Recently, she thanked and hugged Bruce Lafreniere, the once anonymous source who called Mr. Milgaard's lawyer in 1990 with information about Mr. Fisher's past. Mr. Lafreniere, whose identity was unearthed by the RCMP, is a former friend of Mr. Fisher.
Until then, the Milgaards had never heard the name Larry Fisher. The clue proved invaluable.
Within two years of Mr. Lafreniere's call, the Supreme Court of Canada overturned Mr. Milgaard's conviction and he was set free at the age of 39.
It would take another five years until DNA evidence taken from Ms. Miller's underclothes exonerated Mr. Milgaard.
That same evidence was used to convict Mr. Fisher in 1999. Later that year, the Saskatchewan government awarded Mr. Milgaard $10-million in compensation .
Doug Hodson, the commission's lawyer, said the list of witnesses has not been finalized, but there is a possibility former federal justice minister Kim Campbell and former Saskatchewan premier Roy Romanow could be called to appear. Mr. Romanow was the province's attorney-general in the 1970s.
There had been speculation that former prime minister Brian Mulroney may also be asked to appear, but Mr. Hodson said that is highly unlikely now.
Larry Fisher maintained Monday that he didn't kill Gail Miller and didn't learn for 11 years that David Milgaard had been convicted of the crime.
Larry Fisher, RCMP snitch and serial rapist killed Gail Miller in 1969
Thirty-five years to the day since Fisher's first spree of sexual assaults ended after he was caught in Winnipeg raping his sixth victim, the silver-haired convict denied the crime, but gave telling contradictions in his evidence to the commission of inquiry into Milgaard's wrongful conviction.
Fisher, 56, was convicted with DNA evidence in 1999 that had exonerated Milgaard, who had served 23 years in prison for raping and stabbing to death the 20-year-old nursing assistant on a bitterly cold morning on Jan. 31, 1969.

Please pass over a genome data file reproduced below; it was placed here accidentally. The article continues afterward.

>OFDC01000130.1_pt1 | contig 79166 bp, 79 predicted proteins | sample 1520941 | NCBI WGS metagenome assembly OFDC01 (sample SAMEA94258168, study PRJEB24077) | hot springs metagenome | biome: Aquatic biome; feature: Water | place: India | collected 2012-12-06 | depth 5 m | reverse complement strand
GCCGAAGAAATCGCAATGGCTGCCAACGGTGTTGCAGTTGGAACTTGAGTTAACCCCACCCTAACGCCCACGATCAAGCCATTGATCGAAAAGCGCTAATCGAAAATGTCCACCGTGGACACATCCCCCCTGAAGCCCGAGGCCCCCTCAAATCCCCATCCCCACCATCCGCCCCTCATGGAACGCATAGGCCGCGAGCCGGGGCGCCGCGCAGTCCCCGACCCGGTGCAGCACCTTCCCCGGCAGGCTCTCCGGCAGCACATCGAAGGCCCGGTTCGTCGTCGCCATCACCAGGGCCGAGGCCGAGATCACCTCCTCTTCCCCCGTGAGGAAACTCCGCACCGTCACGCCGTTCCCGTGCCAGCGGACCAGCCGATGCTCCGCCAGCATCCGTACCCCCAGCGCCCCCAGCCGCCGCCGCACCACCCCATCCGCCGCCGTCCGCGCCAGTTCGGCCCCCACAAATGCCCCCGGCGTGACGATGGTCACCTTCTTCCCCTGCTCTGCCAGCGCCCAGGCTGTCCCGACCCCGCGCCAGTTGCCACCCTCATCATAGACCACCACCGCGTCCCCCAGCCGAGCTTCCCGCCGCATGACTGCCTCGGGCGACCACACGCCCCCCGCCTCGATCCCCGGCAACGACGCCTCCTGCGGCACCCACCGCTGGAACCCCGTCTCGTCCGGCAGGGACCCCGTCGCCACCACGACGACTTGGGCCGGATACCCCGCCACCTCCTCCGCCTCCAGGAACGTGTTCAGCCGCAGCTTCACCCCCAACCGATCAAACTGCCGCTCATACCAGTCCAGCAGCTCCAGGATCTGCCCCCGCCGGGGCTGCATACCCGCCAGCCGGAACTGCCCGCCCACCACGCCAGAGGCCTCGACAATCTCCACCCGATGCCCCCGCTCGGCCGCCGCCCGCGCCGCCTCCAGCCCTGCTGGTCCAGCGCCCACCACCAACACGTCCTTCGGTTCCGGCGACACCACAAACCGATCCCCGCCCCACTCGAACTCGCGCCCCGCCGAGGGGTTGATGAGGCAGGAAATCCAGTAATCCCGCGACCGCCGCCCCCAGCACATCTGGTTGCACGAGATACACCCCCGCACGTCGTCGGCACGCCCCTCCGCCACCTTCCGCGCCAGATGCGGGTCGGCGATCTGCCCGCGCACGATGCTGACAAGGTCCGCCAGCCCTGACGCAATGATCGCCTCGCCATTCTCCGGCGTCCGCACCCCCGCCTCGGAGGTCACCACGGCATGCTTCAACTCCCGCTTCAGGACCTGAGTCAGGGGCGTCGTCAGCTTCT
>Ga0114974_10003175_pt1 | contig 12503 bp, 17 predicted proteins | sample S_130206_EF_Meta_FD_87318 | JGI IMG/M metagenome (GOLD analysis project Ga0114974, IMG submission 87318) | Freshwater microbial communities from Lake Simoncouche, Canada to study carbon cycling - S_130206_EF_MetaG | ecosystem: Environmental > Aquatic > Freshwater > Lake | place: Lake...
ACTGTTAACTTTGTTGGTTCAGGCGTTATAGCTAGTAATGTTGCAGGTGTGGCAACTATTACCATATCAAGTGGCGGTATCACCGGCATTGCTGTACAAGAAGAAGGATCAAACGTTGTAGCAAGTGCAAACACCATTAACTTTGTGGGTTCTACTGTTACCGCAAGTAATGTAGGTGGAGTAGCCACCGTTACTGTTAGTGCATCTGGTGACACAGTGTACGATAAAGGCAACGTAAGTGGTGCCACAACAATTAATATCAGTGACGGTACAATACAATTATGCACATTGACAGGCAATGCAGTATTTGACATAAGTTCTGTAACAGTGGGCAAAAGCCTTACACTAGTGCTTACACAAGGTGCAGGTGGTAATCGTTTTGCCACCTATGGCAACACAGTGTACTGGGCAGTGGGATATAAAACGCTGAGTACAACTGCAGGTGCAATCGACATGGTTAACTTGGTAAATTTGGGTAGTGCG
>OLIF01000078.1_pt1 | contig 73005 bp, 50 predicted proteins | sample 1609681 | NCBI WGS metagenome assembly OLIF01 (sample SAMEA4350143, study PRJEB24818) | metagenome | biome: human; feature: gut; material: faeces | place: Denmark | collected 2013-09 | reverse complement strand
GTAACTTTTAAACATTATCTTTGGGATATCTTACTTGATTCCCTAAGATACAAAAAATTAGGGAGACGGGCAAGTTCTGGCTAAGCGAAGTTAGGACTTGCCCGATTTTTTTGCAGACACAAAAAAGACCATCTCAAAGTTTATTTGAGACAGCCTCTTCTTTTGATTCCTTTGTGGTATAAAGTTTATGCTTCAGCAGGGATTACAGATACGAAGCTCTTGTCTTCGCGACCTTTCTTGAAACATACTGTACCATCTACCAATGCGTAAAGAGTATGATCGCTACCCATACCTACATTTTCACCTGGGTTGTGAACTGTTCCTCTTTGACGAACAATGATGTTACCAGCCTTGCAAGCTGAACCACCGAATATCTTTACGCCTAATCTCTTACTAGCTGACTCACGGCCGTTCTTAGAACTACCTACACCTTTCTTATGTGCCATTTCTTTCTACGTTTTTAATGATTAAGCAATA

He was asked directly by inquiry lawyer Doug Hodson about whether he raped and then stabbed Miller to death.
"No, I did not," Fisher replied, in a hushed, barely audible tone.
Fisher also gave a qualified denial when asked if Saskatoon police questioned him about Miller's death when they met with him in Winnipeg in 1970 after he admitted to two Saskatoon sexual assaults.
After a deep breath and a head shake, Fisher said, "Not that I know of."
Fisher said he has no memory of the day of the murder but later said he did remember an argument with his wife, in which she accused him of committing the murder.
Fisher's ex-wife, Linda Fisher, told the RCMP in 1990 that her accusation was prompted by a radio news report about the murder the morning it happened. She said the pair of them were arguing because Fisher had stayed out all night.
When the news of the murder came on the radio, she had flung the accusation at her husband without really believing he had done it, but she was surprised by his silent reaction. "He seemed guilty," Linda Fisher told the RCMP in 1990.
Sitting forward with his hands clasped and his forearms resting calmly on the table before him, Fisher said he doesn't remember the news report.
Though he doesn't remember the day, he is certain he went to work.
(Linda Fisher also told the RCMP her favourite wooden-handled paring knife with a serrated blade was missing. The murder weapon was a plastic-handled paring knife with a smooth blade. Years later Linda Fisher said she was missing one like that, too, but had forgotten about it until she saw a photograph of the murder weapon. Larry Fisher acknowledged Monday they had owned a plastic-handled paring knife.)
Larry Fisher also told the inquiry he didn't know about the Friday murder until the Monday after, when Saskatoon police questioned him at the bus stop where he and Miller regularly caught the 6:49 a.m. bus.
In the months before the murder, Fisher, a construction worker, had raped a 17-year-old and a 22-year-old in the same neighbourhood and had been scared off in during an attempted rape near the university campus where he worked.